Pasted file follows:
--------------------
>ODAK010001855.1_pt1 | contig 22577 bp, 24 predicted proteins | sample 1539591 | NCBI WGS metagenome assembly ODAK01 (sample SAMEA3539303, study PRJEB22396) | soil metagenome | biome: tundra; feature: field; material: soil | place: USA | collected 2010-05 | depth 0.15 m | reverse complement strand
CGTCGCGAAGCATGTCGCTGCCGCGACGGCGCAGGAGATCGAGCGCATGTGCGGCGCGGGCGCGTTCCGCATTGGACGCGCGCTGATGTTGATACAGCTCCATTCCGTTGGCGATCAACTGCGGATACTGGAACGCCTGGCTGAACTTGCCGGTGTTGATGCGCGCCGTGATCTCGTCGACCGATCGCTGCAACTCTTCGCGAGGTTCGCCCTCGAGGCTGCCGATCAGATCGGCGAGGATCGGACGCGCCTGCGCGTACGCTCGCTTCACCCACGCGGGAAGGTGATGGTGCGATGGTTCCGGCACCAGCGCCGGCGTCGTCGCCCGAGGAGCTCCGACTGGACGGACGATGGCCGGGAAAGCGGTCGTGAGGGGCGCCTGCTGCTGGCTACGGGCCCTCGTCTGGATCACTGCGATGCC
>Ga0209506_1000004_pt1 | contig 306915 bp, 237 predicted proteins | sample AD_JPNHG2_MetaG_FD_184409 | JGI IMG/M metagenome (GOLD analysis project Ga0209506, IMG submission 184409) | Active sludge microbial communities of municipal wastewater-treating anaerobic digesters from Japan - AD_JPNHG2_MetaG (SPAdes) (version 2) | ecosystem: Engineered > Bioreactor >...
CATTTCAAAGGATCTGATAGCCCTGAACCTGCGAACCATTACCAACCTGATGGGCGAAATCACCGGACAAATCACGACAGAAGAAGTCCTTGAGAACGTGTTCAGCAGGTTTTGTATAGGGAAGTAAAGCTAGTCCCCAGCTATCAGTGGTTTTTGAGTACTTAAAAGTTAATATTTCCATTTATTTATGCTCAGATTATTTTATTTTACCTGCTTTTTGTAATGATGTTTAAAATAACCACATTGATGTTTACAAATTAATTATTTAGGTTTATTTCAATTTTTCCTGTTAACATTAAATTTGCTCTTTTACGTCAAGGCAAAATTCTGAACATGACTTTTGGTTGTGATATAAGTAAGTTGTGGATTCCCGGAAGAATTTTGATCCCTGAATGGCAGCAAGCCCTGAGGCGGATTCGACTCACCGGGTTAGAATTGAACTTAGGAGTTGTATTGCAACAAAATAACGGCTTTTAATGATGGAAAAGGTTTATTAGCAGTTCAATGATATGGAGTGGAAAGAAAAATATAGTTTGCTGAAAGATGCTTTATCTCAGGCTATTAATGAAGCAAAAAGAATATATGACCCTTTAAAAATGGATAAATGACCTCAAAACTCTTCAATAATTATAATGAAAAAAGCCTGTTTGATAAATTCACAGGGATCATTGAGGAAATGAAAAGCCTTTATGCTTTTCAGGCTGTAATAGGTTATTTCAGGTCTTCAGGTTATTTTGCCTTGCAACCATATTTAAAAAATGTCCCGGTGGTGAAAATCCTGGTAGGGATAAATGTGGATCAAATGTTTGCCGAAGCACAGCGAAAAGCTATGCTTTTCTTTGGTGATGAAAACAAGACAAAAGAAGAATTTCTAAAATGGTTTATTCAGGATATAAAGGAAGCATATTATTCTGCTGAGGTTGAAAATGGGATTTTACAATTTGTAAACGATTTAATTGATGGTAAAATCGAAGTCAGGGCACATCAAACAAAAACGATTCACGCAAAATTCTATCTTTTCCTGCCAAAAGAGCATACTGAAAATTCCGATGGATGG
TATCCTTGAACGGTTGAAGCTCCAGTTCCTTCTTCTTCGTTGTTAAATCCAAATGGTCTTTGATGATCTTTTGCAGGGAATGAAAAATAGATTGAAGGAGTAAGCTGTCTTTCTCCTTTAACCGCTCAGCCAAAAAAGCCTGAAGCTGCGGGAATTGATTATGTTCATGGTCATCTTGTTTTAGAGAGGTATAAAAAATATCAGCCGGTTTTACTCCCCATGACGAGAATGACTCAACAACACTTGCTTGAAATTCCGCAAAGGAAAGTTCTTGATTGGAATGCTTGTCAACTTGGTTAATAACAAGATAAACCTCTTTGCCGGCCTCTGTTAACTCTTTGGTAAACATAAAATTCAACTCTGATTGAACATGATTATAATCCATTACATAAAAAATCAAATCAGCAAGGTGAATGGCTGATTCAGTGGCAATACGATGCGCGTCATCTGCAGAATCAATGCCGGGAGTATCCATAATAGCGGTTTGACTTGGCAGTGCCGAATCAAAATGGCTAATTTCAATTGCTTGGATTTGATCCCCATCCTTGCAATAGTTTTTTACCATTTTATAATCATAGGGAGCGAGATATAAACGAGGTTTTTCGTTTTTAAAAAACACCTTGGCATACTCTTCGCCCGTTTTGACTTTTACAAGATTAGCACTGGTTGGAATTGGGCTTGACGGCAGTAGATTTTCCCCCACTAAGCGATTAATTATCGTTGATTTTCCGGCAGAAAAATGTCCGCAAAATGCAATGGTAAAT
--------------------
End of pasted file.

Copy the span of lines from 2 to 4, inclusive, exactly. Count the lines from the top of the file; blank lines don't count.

CGTCGCGAAGCATGTCGCTGCCGCGACGGCGCAGGAGATCGAGCGCATGTGCGGCGCGGGCGCGTTCCGCATTGGACGCGCGCTGATGTTGATACAGCTCCATTCCGTTGGCGATCAACTGCGGATACTGGAACGCCTGGCTGAACTTGCCGGTGTTGATGCGCGCCGTGATCTCGTCGACCGATCGCTGCAACTCTTCGCGAGGTTCGCCCTCGAGGCTGCCGATCAGATCGGCGAGGATCGGACGCGCCTGCGCGTACGCTCGCTTCACCCACGCGGGAAGGTGATGGTGCGATGGTTCCGGCACCAGCGCCGGCGTCGTCGCCCGAGGAGCTCCGACTGGACGGACGATGGCCGGGAAAGCGGTCGTGAGGGGCGCCTGCTGCTGGCTACGGGCCCTCGTCTGGATCACTGCGATGCC
>Ga0209506_1000004_pt1 | contig 306915 bp, 237 predicted proteins | sample AD_JPNHG2_MetaG_FD_184409 | JGI IMG/M metagenome (GOLD analysis project Ga0209506, IMG submission 184409) | Active sludge microbial communities of municipal wastewater-treating anaerobic digesters from Japan - AD_JPNHG2_MetaG (SPAdes) (version 2) | ecosystem: Engineered > Bioreactor >...
CATTTCAAAGGATCTGATAGCCCTGAACCTGCGAACCATTACCAACCTGATGGGCGAAATCACCGGACAAATCACGACAGAAGAAGTCCTTGAGAACGTGTTCAGCAGGTTTTGTATAGGGAAGTAAAGCTAGTCCCCAGCTATCAGTGGTTTTTGAGTACTTAAAAGTTAATATTTCCATTTATTTATGCTCAGATTATTTTATTTTACCTGCTTTTTGTAATGATGTTTAAAATAACCACATTGATGTTTACAAATTAATTATTTAGGTTTATTTCAATTTTTCCTGTTAACATTAAATTTGCTCTTTTACGTCAAGGCAAAATTCTGAACATGACTTTTGGTTGTGATATAAGTAAGTTGTGGATTCCCGGAAGAATTTTGATCCCTGAATGGCAGCAAGCCCTGAGGCGGATTCGACTCACCGGGTTAGAATTGAACTTAGGAGTTGTATTGCAACAAAATAACGGCTTTTAATGATGGAAAAGGTTTATTAGCAGTTCAATGATATGGAGTGGAAAGAAAAATATAGTTTGCTGAAAGATGCTTTATCTCAGGCTATTAATGAAGCAAAAAGAATATATGACCCTTTAAAAATGGATAAATGACCTCAAAACTCTTCAATAATTATAATGAAAAAAGCCTGTTTGATAAATTCACAGGGATCATTGAGGAAATGAAAAGCCTTTATGCTTTTCAGGCTGTAATAGGTTATTTCAGGTCTTCAGGTTATTTTGCCTTGCAACCATATTTAAAAAATGTCCCGGTGGTGAAAATCCTGGTAGGGATAAATGTGGATCAAATGTTTGCCGAAGCACAGCGAAAAGCTATGCTTTTCTTTGGTGATGAAAACAAGACAAAAGAAGAATTTCTAAAATGGTTTATTCAGGATATAAAGGAAGCATATTATTCTGCTGAGGTTGAAAATGGGATTTTACAATTTGTAAACGATTTAATTGATGGTAAAATCGAAGTCAGGGCACATCAAACAAAAACGATTCACGCAAAATTCTATCTTTTCCTGCCAAAAGAGCATACTGAAAATTCCGATGGATGG